Evolution of CeMAP


The Cement Institute of the Philippines was organized, with six initial members:

  1. Cebu Portland Cement Corporation
  2. Rizal Cement Corporation
  3. Bacnotan Cement Corporation
  4. Republic Cement Corporation
  5. Panay Cement Corporation
  6. Universal Cement Corporation

The association enjoyed the support of the Philippine government which recognized its importance in ensuring economic growth.

The early industry association’s goals were to pool the resources of the cement industry and to undertake various endeavors that would enhance its orderly growth and share in the development of the nation’s economy.


In 1965, the Cement Institute of the Philippines changed its name to Cement Association of the Philippines, although retaining its original vision and mission.


The Cement Association of the Philippines changed its name to Philippine Cement Corporation in keeping with a presidential decree which gave it the authority to engage in more active commercial operations, including those related to developing the export market to prepare the industry to be more globally-oriented.


The word ‘Manufacturers’ was inserted to the Philcemcor name to distinguish it from other cement organizations.


The country entered into a phase of more liberalized trade with the takeover of President Corazon Aquino. The Philippine Cement Industry Authority (PCIA) was abolished and an Ad-hoc Task Force composed of the Development Bank of the Philippines and cement industry officials was formed to devise an action program for the industry. The Task Force eventually recommended the deregulation of the industry by way of lifting price controls on cement.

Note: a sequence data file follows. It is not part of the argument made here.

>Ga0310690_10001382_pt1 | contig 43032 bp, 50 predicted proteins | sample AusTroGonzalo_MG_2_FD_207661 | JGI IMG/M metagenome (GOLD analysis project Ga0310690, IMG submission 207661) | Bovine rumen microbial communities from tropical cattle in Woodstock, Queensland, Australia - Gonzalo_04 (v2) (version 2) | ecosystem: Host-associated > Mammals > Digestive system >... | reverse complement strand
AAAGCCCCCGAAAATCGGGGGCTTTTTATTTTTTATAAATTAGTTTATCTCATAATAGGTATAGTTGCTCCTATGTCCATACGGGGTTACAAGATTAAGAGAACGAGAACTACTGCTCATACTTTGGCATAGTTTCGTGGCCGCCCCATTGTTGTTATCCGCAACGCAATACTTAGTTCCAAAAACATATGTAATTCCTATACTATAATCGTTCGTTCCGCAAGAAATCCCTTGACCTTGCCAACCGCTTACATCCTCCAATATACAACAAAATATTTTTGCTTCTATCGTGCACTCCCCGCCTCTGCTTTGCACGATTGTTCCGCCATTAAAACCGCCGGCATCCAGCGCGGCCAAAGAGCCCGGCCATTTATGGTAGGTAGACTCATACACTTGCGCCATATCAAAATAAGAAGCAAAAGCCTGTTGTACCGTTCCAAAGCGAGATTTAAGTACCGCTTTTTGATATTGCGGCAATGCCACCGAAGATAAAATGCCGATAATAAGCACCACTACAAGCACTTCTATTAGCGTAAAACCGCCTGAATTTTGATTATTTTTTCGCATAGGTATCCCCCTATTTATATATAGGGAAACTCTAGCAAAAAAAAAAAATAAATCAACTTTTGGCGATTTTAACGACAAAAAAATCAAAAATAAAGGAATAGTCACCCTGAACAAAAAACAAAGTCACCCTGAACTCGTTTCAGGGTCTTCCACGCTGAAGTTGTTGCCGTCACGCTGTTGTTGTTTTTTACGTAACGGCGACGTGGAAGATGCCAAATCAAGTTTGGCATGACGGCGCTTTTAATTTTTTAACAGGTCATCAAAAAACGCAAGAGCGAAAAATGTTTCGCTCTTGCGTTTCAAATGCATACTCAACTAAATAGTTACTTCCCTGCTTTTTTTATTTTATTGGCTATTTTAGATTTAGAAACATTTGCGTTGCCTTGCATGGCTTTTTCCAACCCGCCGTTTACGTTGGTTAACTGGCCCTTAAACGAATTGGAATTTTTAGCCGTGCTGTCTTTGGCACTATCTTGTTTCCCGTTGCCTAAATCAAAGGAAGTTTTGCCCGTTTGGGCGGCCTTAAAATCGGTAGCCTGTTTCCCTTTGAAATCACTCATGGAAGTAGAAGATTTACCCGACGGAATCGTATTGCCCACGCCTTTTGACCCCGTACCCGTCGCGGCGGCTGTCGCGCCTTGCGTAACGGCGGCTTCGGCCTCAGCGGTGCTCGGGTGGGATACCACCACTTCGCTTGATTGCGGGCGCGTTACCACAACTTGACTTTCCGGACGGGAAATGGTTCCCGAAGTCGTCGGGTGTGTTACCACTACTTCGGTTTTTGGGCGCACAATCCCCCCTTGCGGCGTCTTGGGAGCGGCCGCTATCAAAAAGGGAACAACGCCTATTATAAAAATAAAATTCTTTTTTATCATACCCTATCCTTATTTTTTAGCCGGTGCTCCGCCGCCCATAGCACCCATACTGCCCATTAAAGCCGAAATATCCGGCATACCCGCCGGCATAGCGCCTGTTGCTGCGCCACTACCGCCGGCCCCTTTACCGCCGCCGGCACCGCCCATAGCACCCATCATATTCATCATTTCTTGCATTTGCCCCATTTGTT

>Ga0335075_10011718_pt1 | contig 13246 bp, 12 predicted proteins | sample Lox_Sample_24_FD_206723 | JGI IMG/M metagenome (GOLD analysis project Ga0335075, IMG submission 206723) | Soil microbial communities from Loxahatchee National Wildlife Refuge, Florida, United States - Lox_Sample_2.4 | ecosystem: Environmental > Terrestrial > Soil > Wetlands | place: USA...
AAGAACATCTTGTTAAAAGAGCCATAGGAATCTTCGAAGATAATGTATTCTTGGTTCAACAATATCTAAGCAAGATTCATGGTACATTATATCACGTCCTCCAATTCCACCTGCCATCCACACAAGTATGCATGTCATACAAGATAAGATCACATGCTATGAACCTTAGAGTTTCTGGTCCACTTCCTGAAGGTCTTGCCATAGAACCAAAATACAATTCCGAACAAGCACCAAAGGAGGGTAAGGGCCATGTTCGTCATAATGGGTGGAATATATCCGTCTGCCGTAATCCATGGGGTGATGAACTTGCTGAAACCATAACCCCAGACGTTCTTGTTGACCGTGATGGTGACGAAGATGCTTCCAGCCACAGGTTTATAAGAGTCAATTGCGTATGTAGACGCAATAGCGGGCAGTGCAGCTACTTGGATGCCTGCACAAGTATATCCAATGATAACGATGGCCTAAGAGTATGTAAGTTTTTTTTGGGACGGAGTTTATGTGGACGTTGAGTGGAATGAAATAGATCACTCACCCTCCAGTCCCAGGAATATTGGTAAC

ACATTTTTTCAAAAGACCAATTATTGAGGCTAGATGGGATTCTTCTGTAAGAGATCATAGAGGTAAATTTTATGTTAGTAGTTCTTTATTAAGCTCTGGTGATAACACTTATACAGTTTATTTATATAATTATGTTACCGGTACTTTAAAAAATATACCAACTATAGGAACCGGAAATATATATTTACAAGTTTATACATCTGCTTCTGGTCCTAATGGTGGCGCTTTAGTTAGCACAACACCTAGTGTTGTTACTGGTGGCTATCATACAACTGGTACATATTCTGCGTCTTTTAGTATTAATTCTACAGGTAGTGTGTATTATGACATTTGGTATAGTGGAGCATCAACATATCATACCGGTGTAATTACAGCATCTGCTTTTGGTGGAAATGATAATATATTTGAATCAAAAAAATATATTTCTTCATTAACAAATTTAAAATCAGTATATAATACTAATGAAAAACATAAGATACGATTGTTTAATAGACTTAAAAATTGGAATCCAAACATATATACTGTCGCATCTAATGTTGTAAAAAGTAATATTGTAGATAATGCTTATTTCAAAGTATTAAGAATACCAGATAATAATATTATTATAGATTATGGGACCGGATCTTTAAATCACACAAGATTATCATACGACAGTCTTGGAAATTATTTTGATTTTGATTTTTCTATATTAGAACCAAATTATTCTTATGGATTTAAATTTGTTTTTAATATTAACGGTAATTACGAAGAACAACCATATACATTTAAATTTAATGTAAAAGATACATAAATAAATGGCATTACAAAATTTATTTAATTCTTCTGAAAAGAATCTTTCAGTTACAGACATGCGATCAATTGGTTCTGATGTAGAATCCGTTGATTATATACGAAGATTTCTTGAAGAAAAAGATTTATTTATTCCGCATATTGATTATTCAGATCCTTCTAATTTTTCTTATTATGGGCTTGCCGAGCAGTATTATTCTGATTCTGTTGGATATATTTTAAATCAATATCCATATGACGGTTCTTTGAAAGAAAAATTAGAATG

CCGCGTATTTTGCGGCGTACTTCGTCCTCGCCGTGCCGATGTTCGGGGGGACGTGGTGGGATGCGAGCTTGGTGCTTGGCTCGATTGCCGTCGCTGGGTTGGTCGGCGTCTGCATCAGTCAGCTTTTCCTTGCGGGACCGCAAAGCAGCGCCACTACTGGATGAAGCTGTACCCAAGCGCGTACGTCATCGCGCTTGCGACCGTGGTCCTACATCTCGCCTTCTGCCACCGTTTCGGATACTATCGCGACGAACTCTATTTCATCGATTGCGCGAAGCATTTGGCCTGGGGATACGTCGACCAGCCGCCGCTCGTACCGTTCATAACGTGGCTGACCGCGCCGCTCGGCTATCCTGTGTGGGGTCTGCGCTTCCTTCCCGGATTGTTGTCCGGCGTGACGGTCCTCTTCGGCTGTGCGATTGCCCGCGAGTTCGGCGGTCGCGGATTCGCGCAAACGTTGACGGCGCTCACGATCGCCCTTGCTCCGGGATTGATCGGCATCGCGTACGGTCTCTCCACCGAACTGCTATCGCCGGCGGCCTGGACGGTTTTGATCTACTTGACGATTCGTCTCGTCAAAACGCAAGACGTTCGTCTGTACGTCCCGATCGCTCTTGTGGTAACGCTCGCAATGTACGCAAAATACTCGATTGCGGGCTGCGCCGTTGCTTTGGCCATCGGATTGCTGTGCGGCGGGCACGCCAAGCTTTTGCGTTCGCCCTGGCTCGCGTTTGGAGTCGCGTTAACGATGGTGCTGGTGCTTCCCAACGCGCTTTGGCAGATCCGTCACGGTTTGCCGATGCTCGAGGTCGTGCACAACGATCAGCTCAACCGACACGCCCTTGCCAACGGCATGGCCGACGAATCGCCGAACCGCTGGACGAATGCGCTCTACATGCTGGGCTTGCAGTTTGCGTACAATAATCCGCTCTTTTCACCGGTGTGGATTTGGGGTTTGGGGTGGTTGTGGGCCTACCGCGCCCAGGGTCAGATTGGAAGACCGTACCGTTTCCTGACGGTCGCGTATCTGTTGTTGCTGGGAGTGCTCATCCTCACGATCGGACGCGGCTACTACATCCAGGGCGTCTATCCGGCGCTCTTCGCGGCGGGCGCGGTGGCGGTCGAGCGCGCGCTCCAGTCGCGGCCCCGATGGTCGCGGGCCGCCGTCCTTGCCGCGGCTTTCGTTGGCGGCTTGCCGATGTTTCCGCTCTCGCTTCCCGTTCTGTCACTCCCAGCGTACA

February 4, 1989

Cement prices were deregulated for the first time since the 1970’s.

July 6, 1989

Deregulation combined with the sudden rush to build, in the aftermath of the takeover of the government under Corazon Aquino, drove prices to very high levels. The Philippine government reimposed price controls.

November 1991


Price control was again lifted and continues to be “deregulated” to the present.


The Asian currency crises wrought havoc on all Asian economies. Philippine cement companies were among the worst hit with most of them heavily exposed to foreign debts to fund anticipated demand. Most of the companies took on foreign partners to prevent total collapse. Foreign investors bailed out the companies and infused international best practice and technologies that would enhance the local industry’s bid to be globally competitive.


The cement industry continues to undergo positive transformation.

In August of 2003, the name Philcemcor was officially shed, and evolved into CeMAP, the Cement Manufacturers’ Association of the Philippines, with a 14-company strong membership.

The new name and vision reflects the industry’s reinvigorated image geared towards meeting new challenges of the times. A more environmentally and socially aware CeMAP intends to enhance its participation in matters and affairs that will lead to assuring consumers and Filipinos that its domestic cement industry is truly part and parcel of the Filipino dream to be globally competitive and successful.

CeMAP’s task today has become even more challenging now where member companies are increasingly feeling the pressures of intensified competition in the domestic as well as international front.

But through all this, CeMAP member companies sustain the gains already

achieved, among these:

  1. Transfer of skills to Filipino employees
  2. Export/foreign market opportunities
  3. Quality management and Excellence
  4. Environmental and Safety improvements
  5. Community initiatives
  6. Efficiencies and cost reductions